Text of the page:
Stand and Shout (Luke 19:35-40)
My Papaw Imel served in the U.S. Army during the Second World War. He saw action in both North Africa and Italy. He told several “funny” stories about the war, but he never discussed the combat he saw.
I’m confident he saw combat, for—until his dying day—loud noises scared him terribly. When the telephone would ring, Papaw would jump and yell. Every 4th of July, my family watched fireworks. Not Papaw—he’d stay home and be as far away from the sound of those explosions as possible.
Dad and I conducted Papaw’s funeral together in the spring of 2001, and the VFW provided military honors at the gravesite. As Dad concluded his remarks, he said, “In just a few moments, for the first time since World War II, my dad is not going to be scared when guns fire.”
I’m sure you hate some loud noises, too. Maybe a neighbor likes to throw wild parties at two in the morning. Maybe a supervisor likes to yell when things don’t go right. Maybe a restaurant has great food, but you don’t eat there because it’s just too loud inside. Maybe a siren takes you back to calling an ambulance for your loved one.
The Pharisees hated a loud noise, viz., the sound of a crowd praising Jesus. When Jesus entered Jerusalem triumphantly, crowds erupted in spontaneous praise. When the Pharisees told Jesus to hush the crowd, the Lord said that if the multitude were silent, then the rocks would cry out.
Do you know why? Because “Jesus Christ deserves praise for his mighty acts.”
Scripture (Luke 19:35-40)
Jesus sent two disciples to go into a village, find a colt, and bring it to him. Jesus’s riding “on a colt, the foal of a donkey” is the fulfillment of Zechariah 9:9. Zechariah tied Jesus’s riding on a donkey to kingship, and Luke’s telling of the Triumphal Entry portrays Jesus as a king worthy of praise.
Triumphant military leaders entered town on horses, not donkeys.
Jesus’s entering Jerusalem on a donkey showed he wasn’t some triumphant military leader who would overthrow the Roman government. Instead, he was a peaceful, humble King who would submit to death on a cross.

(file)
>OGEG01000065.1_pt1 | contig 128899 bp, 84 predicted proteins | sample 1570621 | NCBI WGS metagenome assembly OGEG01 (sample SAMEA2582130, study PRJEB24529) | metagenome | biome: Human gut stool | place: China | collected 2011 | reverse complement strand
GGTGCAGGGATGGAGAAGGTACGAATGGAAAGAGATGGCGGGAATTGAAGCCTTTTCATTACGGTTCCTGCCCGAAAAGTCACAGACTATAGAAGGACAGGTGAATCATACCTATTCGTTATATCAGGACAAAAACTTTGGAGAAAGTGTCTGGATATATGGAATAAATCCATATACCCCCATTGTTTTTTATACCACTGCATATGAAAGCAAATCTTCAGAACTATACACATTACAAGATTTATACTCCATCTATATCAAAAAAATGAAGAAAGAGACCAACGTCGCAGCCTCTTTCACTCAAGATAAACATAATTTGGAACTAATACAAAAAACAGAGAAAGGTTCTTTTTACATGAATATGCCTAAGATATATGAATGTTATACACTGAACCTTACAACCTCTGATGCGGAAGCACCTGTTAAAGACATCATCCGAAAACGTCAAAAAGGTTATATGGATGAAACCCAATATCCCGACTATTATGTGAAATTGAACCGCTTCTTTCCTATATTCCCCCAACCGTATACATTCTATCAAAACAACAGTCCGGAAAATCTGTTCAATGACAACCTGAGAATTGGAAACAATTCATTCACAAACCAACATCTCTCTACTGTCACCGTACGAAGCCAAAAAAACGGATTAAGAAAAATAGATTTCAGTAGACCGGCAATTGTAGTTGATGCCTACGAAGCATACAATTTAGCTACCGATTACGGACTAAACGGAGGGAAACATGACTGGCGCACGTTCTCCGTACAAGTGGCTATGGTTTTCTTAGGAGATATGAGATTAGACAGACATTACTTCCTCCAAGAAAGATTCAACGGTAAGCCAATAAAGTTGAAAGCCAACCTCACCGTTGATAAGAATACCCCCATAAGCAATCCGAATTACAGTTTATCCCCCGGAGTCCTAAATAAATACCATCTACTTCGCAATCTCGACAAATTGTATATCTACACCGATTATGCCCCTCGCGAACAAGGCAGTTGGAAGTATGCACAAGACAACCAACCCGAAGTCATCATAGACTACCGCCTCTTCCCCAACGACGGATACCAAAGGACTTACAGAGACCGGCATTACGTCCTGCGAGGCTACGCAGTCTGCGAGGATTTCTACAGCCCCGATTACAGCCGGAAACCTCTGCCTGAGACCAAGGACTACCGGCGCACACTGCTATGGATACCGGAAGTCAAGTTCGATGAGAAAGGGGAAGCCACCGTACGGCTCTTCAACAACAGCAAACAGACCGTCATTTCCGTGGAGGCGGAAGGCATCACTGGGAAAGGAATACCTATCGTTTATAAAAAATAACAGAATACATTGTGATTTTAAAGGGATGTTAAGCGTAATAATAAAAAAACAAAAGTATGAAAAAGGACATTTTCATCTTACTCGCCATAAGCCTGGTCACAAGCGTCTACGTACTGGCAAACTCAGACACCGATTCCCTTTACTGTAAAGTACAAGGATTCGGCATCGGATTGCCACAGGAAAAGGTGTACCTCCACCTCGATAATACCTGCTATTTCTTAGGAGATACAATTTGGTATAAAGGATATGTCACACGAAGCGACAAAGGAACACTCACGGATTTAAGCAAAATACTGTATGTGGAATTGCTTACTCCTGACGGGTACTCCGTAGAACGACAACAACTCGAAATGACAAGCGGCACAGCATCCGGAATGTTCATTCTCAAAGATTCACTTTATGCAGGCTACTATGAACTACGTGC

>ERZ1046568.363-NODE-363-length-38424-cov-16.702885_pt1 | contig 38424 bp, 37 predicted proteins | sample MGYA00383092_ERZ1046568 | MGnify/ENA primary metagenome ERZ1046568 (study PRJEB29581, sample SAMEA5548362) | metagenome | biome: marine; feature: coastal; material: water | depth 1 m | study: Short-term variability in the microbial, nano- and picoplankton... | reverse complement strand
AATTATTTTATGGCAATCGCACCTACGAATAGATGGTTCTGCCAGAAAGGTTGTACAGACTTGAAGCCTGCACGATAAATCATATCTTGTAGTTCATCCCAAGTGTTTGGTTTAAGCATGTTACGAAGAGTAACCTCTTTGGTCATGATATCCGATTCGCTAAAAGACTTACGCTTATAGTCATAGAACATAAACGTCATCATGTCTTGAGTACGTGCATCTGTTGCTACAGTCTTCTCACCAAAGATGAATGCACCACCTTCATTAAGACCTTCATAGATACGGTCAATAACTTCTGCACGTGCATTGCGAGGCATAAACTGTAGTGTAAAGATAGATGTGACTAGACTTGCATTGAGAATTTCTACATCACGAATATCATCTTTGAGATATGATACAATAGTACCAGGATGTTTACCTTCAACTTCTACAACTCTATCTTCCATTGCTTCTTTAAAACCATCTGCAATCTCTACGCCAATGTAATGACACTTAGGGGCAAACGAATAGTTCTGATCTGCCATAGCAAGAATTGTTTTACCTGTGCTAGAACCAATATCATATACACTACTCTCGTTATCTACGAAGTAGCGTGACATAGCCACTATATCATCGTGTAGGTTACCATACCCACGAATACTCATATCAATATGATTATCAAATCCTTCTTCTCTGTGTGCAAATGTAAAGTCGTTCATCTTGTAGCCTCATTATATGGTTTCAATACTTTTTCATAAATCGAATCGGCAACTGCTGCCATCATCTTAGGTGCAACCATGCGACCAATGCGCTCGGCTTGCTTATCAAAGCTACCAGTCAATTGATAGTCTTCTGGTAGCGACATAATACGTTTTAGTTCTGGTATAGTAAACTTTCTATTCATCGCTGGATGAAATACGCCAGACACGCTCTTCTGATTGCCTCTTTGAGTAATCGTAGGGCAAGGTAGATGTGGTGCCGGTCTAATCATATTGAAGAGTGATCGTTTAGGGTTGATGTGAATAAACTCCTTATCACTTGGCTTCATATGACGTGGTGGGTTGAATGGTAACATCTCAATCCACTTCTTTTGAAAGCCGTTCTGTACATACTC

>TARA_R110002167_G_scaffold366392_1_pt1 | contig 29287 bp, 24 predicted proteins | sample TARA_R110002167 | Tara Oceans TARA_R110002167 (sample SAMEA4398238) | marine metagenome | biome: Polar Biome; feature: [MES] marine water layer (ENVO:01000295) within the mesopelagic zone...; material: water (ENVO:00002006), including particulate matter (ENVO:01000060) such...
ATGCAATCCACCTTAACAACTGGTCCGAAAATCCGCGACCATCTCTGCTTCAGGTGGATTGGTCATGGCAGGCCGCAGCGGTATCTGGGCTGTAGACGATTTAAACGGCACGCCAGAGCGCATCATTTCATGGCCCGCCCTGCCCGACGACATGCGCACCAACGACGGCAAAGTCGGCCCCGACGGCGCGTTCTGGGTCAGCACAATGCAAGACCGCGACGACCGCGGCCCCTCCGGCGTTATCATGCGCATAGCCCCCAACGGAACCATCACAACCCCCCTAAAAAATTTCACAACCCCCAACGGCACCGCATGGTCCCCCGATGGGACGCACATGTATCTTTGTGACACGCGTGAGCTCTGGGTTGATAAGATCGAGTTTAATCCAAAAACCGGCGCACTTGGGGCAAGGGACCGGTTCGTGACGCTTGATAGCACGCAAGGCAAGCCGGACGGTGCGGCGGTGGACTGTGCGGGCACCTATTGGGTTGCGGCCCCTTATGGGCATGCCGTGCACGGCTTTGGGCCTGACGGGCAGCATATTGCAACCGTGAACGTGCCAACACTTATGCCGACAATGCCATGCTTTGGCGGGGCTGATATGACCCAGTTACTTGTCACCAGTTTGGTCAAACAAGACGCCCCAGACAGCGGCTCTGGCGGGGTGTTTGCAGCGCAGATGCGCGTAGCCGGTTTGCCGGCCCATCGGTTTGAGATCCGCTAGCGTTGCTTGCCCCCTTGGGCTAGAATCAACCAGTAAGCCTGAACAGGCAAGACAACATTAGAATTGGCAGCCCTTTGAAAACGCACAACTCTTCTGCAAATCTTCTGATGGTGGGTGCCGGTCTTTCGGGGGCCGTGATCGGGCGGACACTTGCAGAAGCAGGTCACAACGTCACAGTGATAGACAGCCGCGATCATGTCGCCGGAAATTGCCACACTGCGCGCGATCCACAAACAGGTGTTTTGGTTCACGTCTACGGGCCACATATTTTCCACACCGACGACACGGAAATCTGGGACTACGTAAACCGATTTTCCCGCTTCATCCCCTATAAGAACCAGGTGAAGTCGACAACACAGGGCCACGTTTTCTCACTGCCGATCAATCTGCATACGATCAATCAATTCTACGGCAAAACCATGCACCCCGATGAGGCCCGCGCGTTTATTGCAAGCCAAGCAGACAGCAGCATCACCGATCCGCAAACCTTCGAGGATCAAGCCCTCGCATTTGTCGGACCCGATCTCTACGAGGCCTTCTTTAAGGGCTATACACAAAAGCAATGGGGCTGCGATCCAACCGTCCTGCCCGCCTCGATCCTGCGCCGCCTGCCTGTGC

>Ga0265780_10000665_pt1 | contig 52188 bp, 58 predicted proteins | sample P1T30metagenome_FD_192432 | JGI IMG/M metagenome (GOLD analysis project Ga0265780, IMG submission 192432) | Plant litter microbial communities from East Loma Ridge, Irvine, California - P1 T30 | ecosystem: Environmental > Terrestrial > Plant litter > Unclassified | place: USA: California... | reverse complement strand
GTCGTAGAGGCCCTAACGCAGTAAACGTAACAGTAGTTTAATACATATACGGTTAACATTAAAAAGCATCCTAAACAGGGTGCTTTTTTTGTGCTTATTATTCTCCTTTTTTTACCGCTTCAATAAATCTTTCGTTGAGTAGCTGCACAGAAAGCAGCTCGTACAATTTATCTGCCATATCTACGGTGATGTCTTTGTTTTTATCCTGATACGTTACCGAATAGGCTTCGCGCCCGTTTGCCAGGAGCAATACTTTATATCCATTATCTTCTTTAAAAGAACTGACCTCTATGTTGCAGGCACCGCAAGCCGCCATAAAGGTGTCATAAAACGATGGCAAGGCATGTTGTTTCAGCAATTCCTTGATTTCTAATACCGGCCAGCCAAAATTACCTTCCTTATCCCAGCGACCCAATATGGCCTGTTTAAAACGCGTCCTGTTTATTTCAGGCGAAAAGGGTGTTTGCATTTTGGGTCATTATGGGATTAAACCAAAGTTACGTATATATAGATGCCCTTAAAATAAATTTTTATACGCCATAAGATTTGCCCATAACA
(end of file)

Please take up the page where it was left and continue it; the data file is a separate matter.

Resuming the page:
The people spread their cloaks on the road; the Greek grammar demonstrates that the people were repeatedly spreading their cloaks on the ground.
The ancients often spread cloaks in front of a ruler to honor him as the king, so the people were honoring Jesus as the King he is.
The people began to praise God in a loud voice for all the mighty works they had seen Jesus perform. Because of his mighty deeds, people knew Jesus was the Messiah and that redemption was near. Surely some folks in this crowd had directly benefited from Jesus’s mighty works—maybe they had a family member raised from the dead or they had been blind or demon possessed or on their deathbeds until Jesus acted for them.
The people quoted Psalm 118:26, but they added “king” to their praise. The people understood Jesus as the Messiah the Old Testament promised and as the King.
Some of the Pharisees said to Jesus, “Teacher, rebuke your disciples.” The Pharisees wanted the crowd silenced, for they understood the people were confessing Jesus as the Messiah. The Greek syntax for “rebuke” demonstrates urgency; the Pharisees wanted the people hushed quickly so that the belief in Jesus as the Messiah didn’t get out of hand.
Even if Jesus silenced his disciples, he said, the stones would cry out his praises. Jesus might have meant that ordinary rocks—stones—would cry out. However, in the overall context of the Gospels, Jesus likely meant that the stones of the temple—the place God dwelt—would cry out in his praise. Regardless of what specific stones the Lord meant, Jesus’s mighty works were so worthy of praise that he is going to be praised one way or the other.
You see, “Jesus Christ deserves praise for his mighty acts.” That Jesus’s mighty acts merit praise is taught throughout the New Testament:
- Philippians 2:9-11.
- “Worthy is the Lamb who was slain, to receive power and wealth and wisdom and might and honor and glory and blessing!” (Rev 5:12).
Since Jesus has done mighty works, he deserves your praise. How can you give Jesus the praise he deserves?
You need to Review Jesus’s mighty acts.